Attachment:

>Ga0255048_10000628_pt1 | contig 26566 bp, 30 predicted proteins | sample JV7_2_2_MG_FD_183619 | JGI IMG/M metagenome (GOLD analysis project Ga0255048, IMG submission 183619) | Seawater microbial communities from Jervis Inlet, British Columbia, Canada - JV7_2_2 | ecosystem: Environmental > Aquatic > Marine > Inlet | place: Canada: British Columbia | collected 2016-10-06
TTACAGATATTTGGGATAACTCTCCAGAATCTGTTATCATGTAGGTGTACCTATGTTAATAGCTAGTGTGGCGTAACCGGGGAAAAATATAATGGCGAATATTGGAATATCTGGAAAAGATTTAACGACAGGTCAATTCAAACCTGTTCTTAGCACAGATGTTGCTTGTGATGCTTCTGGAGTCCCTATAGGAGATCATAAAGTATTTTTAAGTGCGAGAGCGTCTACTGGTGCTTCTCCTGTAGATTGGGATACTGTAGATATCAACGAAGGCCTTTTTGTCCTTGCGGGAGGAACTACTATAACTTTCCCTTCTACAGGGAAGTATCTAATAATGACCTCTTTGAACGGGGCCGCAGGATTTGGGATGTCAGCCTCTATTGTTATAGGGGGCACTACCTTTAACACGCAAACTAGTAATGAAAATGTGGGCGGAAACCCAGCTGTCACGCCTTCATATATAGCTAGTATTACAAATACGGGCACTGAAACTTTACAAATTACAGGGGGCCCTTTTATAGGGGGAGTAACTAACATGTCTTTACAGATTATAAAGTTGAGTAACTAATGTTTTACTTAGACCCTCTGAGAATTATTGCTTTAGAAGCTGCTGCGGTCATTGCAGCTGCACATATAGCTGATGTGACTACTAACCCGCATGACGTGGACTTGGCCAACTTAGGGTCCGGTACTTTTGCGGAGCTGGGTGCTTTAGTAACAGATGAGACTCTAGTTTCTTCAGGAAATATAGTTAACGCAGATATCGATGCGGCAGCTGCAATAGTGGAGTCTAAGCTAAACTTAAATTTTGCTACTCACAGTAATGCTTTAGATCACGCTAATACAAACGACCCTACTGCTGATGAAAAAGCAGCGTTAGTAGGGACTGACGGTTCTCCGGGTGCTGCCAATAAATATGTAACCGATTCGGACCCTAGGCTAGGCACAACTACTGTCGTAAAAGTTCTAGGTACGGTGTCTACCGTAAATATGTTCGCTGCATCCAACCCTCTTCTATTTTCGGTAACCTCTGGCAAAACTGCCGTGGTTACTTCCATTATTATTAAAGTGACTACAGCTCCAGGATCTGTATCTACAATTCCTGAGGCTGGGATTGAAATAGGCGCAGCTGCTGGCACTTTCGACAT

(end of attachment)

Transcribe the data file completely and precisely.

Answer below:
>Ga0255048_10000628_pt1 | contig 26566 bp, 30 predicted proteins | sample JV7_2_2_MG_FD_183619 | JGI IMG/M metagenome (GOLD analysis project Ga0255048, IMG submission 183619) | Seawater microbial communities from Jervis Inlet, British Columbia, Canada - JV7_2_2 | ecosystem: Environmental > Aquatic > Marine > Inlet | place: Canada: British Columbia | collected 2016-10-06
TTACAGATATTTGGGATAACTCTCCAGAATCTGTTATCATGTAGGTGTACCTATGTTAATAGCTAGTGTGGCGTAACCGGGGAAAAATATAATGGCGAATATTGGAATATCTGGAAAAGATTTAACGACAGGTCAATTCAAACCTGTTCTTAGCACAGATGTTGCTTGTGATGCTTCTGGAGTCCCTATAGGAGATCATAAAGTATTTTTAAGTGCGAGAGCGTCTACTGGTGCTTCTCCTGTAGATTGGGATACTGTAGATATCAACGAAGGCCTTTTTGTCCTTGCGGGAGGAACTACTATAACTTTCCCTTCTACAGGGAAGTATCTAATAATGACCTCTTTGAACGGGGCCGCAGGATTTGGGATGTCAGCCTCTATTGTTATAGGGGGCACTACCTTTAACACGCAAACTAGTAATGAAAATGTGGGCGGAAACCCAGCTGTCACGCCTTCATATATAGCTAGTATTACAAATACGGGCACTGAAACTTTACAAATTACAGGGGGCCCTTTTATAGGGGGAGTAACTAACATGTCTTTACAGATTATAAAGTTGAGTAACTAATGTTTTACTTAGACCCTCTGAGAATTATTGCTTTAGAAGCTGCTGCGGTCATTGCAGCTGCACATATAGCTGATGTGACTACTAACCCGCATGACGTGGACTTGGCCAACTTAGGGTCCGGTACTTTTGCGGAGCTGGGTGCTTTAGTAACAGATGAGACTCTAGTTTCTTCAGGAAATATAGTTAACGCAGATATCGATGCGGCAGCTGCAATAGTGGAGTCTAAGCTAAACTTAAATTTTGCTACTCACAGTAATGCTTTAGATCACGCTAATACAAACGACCCTACTGCTGATGAAAAAGCAGCGTTAGTAGGGACTGACGGTTCTCCGGGTGCTGCCAATAAATATGTAACCGATTCGGACCCTAGGCTAGGCACAACTACTGTCGTAAAAGTTCTAGGTACGGTGTCTACCGTAAATATGTTCGCTGCATCCAACCCTCTTCTATTTTCGGTAACCTCTGGCAAAACTGCCGTGGTTACTTCCATTATTATTAAAGTGACTACAGCTCCAGGATCTGTATCTACAATTCCTGAGGCTGGGATTGAAATAGGCGCAGCTGCTGGCACTTTCGACAT